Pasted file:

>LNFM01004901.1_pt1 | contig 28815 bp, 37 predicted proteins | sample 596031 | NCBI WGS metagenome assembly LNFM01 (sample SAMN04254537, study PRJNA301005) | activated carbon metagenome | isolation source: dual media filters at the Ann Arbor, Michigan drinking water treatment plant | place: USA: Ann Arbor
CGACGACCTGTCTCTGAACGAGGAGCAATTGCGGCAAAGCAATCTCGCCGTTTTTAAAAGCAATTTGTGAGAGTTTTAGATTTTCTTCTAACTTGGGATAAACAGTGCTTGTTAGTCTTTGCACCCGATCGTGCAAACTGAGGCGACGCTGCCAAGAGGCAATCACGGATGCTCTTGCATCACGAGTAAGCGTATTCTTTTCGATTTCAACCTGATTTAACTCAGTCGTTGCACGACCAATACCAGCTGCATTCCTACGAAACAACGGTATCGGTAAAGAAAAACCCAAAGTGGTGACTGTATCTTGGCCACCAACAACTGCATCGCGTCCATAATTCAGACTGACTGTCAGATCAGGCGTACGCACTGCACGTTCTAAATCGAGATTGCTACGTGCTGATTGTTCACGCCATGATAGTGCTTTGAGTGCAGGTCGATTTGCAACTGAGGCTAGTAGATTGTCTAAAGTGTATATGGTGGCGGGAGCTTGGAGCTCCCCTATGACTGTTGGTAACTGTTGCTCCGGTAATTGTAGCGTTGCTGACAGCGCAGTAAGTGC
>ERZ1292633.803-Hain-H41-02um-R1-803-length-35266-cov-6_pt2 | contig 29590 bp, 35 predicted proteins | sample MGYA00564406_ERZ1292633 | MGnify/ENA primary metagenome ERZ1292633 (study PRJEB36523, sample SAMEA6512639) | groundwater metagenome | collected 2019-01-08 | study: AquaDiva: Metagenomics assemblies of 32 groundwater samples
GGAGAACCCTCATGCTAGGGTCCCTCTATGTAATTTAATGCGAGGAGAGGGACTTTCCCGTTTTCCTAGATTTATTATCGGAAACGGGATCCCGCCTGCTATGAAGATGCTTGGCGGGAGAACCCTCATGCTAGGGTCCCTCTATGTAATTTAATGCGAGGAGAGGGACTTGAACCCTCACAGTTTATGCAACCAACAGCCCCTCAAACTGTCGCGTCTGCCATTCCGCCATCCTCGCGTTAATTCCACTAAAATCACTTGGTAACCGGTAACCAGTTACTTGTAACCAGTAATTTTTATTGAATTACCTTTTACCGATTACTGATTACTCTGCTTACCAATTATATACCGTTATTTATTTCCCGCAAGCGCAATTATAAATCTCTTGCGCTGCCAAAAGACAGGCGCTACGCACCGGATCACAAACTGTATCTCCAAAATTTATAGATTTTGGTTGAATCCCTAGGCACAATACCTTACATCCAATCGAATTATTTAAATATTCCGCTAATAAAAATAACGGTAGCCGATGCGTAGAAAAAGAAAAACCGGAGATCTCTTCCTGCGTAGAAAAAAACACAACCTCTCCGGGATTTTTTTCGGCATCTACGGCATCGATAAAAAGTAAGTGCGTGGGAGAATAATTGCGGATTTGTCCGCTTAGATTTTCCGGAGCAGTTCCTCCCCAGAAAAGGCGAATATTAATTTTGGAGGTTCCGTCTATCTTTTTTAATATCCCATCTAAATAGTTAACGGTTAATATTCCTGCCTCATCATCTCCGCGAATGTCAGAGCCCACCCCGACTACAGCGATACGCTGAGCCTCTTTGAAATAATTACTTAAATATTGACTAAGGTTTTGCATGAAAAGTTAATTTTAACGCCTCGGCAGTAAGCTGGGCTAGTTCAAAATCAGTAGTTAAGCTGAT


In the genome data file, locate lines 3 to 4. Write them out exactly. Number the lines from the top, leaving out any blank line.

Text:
>ERZ1292633.803-Hain-H41-02um-R1-803-length-35266-cov-6_pt2 | contig 29590 bp, 35 predicted proteins | sample MGYA00564406_ERZ1292633 | MGnify/ENA primary metagenome ERZ1292633 (study PRJEB36523, sample SAMEA6512639) | groundwater metagenome | collected 2019-01-08 | study: AquaDiva: Metagenomics assemblies of 32 groundwater samples
GGAGAACCCTCATGCTAGGGTCCCTCTATGTAATTTAATGCGAGGAGAGGGACTTTCCCGTTTTCCTAGATTTATTATCGGAAACGGGATCCCGCCTGCTATGAAGATGCTTGGCGGGAGAACCCTCATGCTAGGGTCCCTCTATGTAATTTAATGCGAGGAGAGGGACTTGAACCCTCACAGTTTATGCAACCAACAGCCCCTCAAACTGTCGCGTCTGCCATTCCGCCATCCTCGCGTTAATTCCACTAAAATCACTTGGTAACCGGTAACCAGTTACTTGTAACCAGTAATTTTTATTGAATTACCTTTTACCGATTACTGATTACTCTGCTTACCAATTATATACCGTTATTTATTTCCCGCAAGCGCAATTATAAATCTCTTGCGCTGCCAAAAGACAGGCGCTACGCACCGGATCACAAACTGTATCTCCAAAATTTATAGATTTTGGTTGAATCCCTAGGCACAATACCTTACATCCAATCGAATTATTTAAATATTCCGCTAATAAAAATAACGGTAGCCGATGCGTAGAAAAAGAAAAACCGGAGATCTCTTCCTGCGTAGAAAAAAACACAACCTCTCCGGGATTTTTTTCGGCATCTACGGCATCGATAAAAAGTAAGTGCGTGGGAGAATAATTGCGGATTTGTCCGCTTAGATTTTCCGGAGCAGTTCCTCCCCAGAAAAGGCGAATATTAATTTTGGAGGTTCCGTCTATCTTTTTTAATATCCCATCTAAATAGTTAACGGTTAATATTCCTGCCTCATCATCTCCGCGAATGTCAGAGCCCACCCCGACTACAGCGATACGCTGAGCCTCTTTGAAATAATTACTTAAATATTGACTAAGGTTTTGCATGAAAAGTTAATTTTAACGCCTCGGCAGTAAGCTGGGCTAGTTCAAAATCAGTAGTTAAGCTGAT